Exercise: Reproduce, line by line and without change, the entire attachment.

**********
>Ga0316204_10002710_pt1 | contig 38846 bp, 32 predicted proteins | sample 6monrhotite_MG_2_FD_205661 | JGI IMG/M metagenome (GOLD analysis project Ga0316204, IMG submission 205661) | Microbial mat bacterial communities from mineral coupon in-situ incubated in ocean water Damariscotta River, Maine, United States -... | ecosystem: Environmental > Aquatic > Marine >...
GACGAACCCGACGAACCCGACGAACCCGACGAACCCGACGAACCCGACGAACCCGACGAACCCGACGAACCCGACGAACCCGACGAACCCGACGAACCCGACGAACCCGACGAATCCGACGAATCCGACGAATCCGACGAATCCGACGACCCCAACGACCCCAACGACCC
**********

>Ga0316204_10002710_pt1 | contig 38846 bp, 32 predicted proteins | sample 6monrhotite_MG_2_FD_205661 | JGI IMG/M metagenome (GOLD analysis project Ga0316204, IMG submission 205661) | Microbial mat bacterial communities from mineral coupon in-situ incubated in ocean water Damariscotta River, Maine, United States -... | ecosystem: Environmental > Aquatic > Marine >...
GACGAACCCGACGAACCCGACGAACCCGACGAACCCGACGAACCCGACGAACCCGACGAACCCGACGAACCCGACGAACCCGACGAACCCGACGAACCCGACGAACCCGACGAATCCGACGAATCCGACGAATCCGACGAATCCGACGACCCCAACGACCCCAACGACCC